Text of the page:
Historical adventure took on a new life in the pages of Argosy-All Story Weekly in the late 1920s. It had been a part of both Argosy and All-Story Weekly before the two merged as one publication in 1920. There seemed to be some waning of historical adventure during the 1920s and then an upsurge late in the decade.
Swashbucklers remained a steady form of fiction for Argosy up until its end as pulp magazine in 1943. In fact one could probably put together a hefty collection just of pirate fiction and another of puffy shirt swordsmen stories from its pages.
One writer who wrote a handful of swashbucklers was Forrest Rosaire (1902-1977). He is best remembered today as a crime/detective/mystery writer under the name of “J.-J des Ormeaux.” Joseph T. Shaw reprinted one of his stories from Black Mask magazine (“The Devil Suit”) in the classic anthology, The Hard-Boiled Omnibus in 1946.
As des Ormeaux, he also had one story in Weird Tales (“Siva the Destroyer) February-March 1931 which is a Sax Rohmer type super criminal story.
“The Black Sorcerer” sounds like the title of a Clark Ashton Smith story. It appeared under Forrest Rosaire instead of the des Ormeaux pseudonym in September 16, 1932 issue of Argosy. Under the title on the table of contents page, the line “Action Stories of Every Variety” was present. Gone were the romance stories that H. P. Lovecraft had hated in the teens.
Michel de Guyon, a younger son of Count Henri de Guyon has arrived in Paris from Normandy. He intends on taking service with Duke de Barbizan. Leaving with a porter carrying a salver containing Norman apples, he is accosted by a villainous drunk. The drunk asks him to read a note given to him. The note tells the inebriated bravo to meet de Barbizan at a tavern. Michel exchanges words with the brunk and he knocks him out with a wine bottle.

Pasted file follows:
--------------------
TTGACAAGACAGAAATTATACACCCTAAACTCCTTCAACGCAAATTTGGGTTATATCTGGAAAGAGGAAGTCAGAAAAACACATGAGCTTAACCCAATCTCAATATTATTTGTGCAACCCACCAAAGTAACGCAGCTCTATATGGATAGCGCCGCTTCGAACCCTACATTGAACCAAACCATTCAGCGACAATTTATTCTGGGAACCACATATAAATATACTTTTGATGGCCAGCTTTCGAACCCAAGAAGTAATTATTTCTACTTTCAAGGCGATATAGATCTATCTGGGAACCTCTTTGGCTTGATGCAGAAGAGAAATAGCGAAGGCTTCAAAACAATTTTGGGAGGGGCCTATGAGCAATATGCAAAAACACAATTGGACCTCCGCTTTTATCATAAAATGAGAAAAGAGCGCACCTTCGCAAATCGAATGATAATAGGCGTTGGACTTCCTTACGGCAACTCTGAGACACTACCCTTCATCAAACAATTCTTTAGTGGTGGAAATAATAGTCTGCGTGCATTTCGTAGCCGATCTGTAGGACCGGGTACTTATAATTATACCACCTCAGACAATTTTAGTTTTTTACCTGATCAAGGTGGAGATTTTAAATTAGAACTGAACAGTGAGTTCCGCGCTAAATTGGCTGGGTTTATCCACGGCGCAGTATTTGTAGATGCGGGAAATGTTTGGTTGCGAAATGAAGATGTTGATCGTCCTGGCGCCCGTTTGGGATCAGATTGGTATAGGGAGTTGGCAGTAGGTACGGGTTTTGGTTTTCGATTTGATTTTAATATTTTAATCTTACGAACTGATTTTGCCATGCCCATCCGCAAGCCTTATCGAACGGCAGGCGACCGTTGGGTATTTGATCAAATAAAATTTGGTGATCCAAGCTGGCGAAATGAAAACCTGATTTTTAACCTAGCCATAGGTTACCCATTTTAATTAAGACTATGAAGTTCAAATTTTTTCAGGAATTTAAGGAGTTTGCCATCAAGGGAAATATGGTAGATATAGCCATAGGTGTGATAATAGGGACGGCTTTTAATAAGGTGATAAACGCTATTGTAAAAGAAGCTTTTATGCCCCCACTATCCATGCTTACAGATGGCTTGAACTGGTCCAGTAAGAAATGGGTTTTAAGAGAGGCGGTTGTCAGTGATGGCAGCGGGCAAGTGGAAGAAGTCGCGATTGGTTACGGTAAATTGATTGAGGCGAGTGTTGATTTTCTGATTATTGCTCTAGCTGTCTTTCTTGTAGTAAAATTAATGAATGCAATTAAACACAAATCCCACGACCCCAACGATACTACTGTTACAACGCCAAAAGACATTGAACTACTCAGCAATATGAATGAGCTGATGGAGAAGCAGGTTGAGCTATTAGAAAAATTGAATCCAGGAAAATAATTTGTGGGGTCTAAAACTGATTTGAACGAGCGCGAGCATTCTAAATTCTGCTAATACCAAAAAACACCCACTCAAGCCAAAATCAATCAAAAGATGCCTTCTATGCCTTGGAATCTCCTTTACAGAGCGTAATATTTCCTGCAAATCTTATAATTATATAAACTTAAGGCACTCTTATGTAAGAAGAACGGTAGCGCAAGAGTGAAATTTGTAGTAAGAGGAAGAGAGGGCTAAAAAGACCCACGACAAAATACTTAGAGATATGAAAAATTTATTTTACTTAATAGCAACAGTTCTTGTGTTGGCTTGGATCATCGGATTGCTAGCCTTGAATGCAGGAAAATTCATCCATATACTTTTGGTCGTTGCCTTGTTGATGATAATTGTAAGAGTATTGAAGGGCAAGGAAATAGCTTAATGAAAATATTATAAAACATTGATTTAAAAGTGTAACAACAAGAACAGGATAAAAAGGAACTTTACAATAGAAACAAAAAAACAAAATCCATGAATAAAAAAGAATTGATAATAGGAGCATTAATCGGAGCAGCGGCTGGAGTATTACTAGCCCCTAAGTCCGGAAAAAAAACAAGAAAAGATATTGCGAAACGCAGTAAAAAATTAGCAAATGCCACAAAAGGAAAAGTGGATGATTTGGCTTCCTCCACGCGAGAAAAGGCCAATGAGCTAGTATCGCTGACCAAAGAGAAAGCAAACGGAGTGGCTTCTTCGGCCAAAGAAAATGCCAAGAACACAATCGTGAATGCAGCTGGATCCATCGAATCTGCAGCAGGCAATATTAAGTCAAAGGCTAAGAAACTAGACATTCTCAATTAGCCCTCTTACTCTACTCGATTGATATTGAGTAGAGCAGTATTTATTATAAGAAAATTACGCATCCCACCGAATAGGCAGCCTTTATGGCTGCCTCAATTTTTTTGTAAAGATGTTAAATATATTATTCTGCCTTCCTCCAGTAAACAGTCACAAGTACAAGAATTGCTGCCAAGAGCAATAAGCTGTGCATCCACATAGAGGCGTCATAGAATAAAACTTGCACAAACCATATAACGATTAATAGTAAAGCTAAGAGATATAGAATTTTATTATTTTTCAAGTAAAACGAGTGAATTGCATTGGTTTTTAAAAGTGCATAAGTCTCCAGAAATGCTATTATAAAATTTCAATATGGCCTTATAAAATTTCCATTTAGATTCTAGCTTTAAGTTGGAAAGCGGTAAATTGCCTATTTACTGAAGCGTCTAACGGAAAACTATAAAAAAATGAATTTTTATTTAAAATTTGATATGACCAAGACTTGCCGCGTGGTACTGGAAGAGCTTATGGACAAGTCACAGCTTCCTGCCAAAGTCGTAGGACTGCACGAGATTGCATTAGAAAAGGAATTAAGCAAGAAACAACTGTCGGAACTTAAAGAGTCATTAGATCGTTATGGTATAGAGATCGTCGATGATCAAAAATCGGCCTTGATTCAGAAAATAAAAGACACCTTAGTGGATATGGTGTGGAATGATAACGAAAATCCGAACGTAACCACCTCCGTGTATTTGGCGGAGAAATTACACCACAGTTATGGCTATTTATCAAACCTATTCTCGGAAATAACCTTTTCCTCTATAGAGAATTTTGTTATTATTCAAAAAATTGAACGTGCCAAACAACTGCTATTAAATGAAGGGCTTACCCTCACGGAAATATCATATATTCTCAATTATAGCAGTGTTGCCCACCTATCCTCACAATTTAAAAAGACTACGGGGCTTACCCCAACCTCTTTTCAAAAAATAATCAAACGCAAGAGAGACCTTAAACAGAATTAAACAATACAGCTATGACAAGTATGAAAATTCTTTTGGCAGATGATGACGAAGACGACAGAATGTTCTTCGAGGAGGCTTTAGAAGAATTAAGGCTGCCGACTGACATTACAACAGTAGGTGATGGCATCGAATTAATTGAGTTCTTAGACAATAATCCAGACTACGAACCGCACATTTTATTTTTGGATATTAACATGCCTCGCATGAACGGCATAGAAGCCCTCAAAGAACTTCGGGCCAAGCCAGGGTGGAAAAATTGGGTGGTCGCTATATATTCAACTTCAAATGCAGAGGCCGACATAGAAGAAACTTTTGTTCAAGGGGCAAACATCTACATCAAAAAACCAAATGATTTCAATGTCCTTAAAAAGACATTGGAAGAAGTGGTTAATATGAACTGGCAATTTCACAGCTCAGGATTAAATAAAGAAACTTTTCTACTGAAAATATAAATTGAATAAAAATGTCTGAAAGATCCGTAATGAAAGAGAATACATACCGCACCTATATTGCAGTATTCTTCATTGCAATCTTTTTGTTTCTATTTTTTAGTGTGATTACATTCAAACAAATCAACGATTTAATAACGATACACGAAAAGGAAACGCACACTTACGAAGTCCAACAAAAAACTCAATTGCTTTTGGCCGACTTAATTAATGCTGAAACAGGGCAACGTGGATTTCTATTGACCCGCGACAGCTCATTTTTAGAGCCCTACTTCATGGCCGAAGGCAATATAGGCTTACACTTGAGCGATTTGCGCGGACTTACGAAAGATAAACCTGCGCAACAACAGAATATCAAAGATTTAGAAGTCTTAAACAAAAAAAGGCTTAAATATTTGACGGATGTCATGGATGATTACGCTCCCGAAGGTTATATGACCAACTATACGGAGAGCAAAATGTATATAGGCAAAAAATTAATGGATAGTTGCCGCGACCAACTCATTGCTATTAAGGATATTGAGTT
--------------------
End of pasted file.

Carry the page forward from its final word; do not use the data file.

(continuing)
Arriving at the duke’s residence, surly guards and an impertinent majordomo escort Michel to de Barbizan, or rather Braquard de Barbizan, next of kin to the duke. The majordomo collapses after biting in to one of the apples. Michel had to fight his way out with some hair breadth escapes and sword play.
He decides to have it out with the de Barbizan’s pretender by meeting Braquard de Barbizan’s secretary at the tavern pretending to be the hired bravo. He is to murder a sorcerer believed to have a big stash of gold created through alchemy. Michel arrives at the sorcerer’s house, informing his beautiful niece and an old maid they are in mortal danger. His plan is to kill Braquard de Barbizan and his henchmen. They arrive finding it is Michel de Guyon and not the hired bravo. Some fighting including swordplay ensue. Braquard wears a metal glove with which to grab his opponent’s swords and then kill them with a dagger thrust. It does not go that way.
The sorcerer joins in the fight with a battle axe. It turns out the sorcerer is the real Duke de Barbizan who is in this residence to experiment. The villains are dealt with and the Duke hires Michel to put in charge of his house.
There is a mention of the queen’s mother, a de Medici and her expertise at poisons, so this story is set in the later portion of the 16th Century. Rosaire knows who to write a smooth story, almost too smooth. He has some sentences that are jarring to the mood:
“Michel went like an antelope, hurdling cornices, bounding over gables like a kangaroo.”
“One was pot-bellied elegant with a mustache like a stuffed muskrat fastened to his lip.”
He did this generally in action scenes. I have one other Rosaire swashbuckler in Argosy and will have to see if he did that in elsewhere.